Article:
Probably nothing can prevent load shedding short term. But the suggestions posted in the article and above can help move the needle out of the red more quickly.

      • Jeremy, I think my point 4 contains some matters calling for very careful consideration. After a power-cut, there is a risk that the local source will continue to feed into the grid, forming a “power island”. It may then trip out on overload, but this is uncertain. If the power-cut was for maintenance work, this continuing supply would create a danger to the maintenance workers. If the main connection were later restored with the island still active, there would be a need for re-synchronisation to avoid a potentially disastrous power surge.
        Of all the remote-control options (which are numerous), it would be essential to standardise on one, and to enforce compliance on the individual DIY “self-generators”. There then remains the difficulty (cost…) of arranging for the supply authority to make the necessary additions to their own systems.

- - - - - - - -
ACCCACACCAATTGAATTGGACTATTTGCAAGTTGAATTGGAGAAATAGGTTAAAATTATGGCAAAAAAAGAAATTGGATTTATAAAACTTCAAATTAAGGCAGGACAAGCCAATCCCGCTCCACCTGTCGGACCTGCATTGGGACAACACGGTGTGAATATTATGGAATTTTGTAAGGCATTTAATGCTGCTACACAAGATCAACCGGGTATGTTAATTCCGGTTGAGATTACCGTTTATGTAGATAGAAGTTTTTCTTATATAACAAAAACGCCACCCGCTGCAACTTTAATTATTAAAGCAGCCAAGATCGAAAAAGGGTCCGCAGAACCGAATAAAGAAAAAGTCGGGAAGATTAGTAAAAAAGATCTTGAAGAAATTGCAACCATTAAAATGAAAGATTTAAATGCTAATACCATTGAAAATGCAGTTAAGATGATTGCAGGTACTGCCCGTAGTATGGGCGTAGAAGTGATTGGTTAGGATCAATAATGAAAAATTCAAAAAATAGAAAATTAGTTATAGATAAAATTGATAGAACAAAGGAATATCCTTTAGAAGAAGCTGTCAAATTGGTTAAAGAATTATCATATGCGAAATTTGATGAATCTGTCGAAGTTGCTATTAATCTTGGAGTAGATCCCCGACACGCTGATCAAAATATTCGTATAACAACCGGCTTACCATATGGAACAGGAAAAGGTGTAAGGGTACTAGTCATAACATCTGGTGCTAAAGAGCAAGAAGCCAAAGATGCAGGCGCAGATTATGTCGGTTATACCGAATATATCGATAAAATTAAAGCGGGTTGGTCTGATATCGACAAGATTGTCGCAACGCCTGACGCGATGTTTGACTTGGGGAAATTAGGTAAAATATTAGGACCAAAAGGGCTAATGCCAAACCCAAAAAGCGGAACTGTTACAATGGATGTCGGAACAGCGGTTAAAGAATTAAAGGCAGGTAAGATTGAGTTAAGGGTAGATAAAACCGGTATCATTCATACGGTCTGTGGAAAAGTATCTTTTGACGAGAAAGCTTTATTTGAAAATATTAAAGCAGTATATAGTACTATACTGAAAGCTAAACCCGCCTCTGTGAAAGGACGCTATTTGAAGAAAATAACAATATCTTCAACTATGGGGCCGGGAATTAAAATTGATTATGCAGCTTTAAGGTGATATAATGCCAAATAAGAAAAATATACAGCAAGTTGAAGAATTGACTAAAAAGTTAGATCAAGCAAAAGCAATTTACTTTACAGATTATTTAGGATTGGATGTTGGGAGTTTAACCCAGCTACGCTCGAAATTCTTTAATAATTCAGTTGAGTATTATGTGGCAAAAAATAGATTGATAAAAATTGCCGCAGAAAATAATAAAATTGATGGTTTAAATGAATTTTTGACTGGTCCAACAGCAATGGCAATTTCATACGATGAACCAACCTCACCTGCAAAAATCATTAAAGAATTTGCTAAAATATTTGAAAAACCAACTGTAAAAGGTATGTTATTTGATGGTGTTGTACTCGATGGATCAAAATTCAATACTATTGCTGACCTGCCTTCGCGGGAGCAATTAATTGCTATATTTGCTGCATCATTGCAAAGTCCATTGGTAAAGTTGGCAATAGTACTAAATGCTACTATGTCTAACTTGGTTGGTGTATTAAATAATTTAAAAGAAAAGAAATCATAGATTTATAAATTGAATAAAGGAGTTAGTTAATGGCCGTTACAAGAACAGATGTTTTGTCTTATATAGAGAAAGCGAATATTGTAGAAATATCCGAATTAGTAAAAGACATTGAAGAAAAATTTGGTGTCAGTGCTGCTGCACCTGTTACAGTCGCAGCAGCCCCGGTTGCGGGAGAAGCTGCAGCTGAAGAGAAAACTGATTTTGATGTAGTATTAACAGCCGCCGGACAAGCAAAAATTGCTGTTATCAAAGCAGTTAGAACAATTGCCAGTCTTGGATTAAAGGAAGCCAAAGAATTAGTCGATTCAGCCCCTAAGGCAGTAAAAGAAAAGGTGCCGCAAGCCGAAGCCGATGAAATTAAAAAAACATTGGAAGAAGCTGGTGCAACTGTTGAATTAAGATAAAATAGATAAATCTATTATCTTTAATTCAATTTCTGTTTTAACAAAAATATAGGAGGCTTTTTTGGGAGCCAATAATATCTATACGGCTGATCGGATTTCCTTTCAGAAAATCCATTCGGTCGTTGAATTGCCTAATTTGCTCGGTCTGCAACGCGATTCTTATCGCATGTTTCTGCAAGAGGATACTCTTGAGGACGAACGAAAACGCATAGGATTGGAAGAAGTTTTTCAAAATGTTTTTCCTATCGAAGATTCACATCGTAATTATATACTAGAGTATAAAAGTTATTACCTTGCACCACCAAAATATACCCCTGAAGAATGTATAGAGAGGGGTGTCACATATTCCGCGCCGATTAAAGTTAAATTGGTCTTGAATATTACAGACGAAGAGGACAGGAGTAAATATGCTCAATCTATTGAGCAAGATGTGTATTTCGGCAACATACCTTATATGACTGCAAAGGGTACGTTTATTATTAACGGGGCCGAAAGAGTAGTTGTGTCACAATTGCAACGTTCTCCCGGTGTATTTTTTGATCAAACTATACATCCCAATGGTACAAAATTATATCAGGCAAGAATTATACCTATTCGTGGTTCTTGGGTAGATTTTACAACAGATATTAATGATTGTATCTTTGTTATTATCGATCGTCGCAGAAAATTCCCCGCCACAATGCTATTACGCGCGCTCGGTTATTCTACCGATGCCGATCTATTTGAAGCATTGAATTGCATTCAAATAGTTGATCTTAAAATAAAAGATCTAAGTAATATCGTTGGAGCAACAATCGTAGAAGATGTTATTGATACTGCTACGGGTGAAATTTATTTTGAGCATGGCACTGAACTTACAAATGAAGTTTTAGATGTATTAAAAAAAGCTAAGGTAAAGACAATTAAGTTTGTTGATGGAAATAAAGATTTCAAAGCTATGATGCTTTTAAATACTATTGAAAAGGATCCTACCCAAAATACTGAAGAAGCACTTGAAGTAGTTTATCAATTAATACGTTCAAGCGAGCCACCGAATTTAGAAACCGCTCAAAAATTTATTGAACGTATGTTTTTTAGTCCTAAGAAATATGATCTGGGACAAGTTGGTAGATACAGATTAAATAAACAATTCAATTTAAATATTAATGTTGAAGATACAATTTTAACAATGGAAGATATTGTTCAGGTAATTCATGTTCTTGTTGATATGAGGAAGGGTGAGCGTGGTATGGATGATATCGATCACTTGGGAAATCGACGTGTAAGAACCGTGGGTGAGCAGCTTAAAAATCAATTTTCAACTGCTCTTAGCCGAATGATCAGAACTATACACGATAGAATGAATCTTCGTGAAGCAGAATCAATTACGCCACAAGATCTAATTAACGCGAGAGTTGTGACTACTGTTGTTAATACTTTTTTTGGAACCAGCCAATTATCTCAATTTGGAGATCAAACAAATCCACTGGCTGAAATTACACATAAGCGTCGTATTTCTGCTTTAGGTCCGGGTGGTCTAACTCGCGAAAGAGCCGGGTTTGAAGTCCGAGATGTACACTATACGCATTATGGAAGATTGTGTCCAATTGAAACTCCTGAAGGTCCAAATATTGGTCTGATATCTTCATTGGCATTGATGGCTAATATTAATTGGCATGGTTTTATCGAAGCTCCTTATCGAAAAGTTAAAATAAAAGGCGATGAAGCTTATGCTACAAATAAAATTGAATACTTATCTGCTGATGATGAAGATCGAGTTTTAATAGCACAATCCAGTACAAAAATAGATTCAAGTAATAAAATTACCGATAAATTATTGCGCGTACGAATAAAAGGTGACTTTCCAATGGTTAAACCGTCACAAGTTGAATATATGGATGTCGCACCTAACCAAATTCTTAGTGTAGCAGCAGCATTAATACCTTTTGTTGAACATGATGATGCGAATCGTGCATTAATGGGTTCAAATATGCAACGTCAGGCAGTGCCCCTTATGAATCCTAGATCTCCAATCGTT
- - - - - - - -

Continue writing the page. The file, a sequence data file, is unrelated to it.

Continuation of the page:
The older electromechanical (rotating disc) meters had no problem with reverse-power registration. Newer electronic-based units will possibly need to catch up!

        • Jeremy Lansman
          • Jeremy, Thanks for the link. How far is the USA thinking it describes in line with the “thinking” (I use that expression loosely!) of local authorities? I also note that it expresses doubt that the quoted USA specs are stringent enough. Once again, I think there is still a big gap (probably more than one!) to be filled before we see such schemes running here. Not the least is the attitude of SA regulatory authorities to a spec that is NIH (“Not Invented Here”).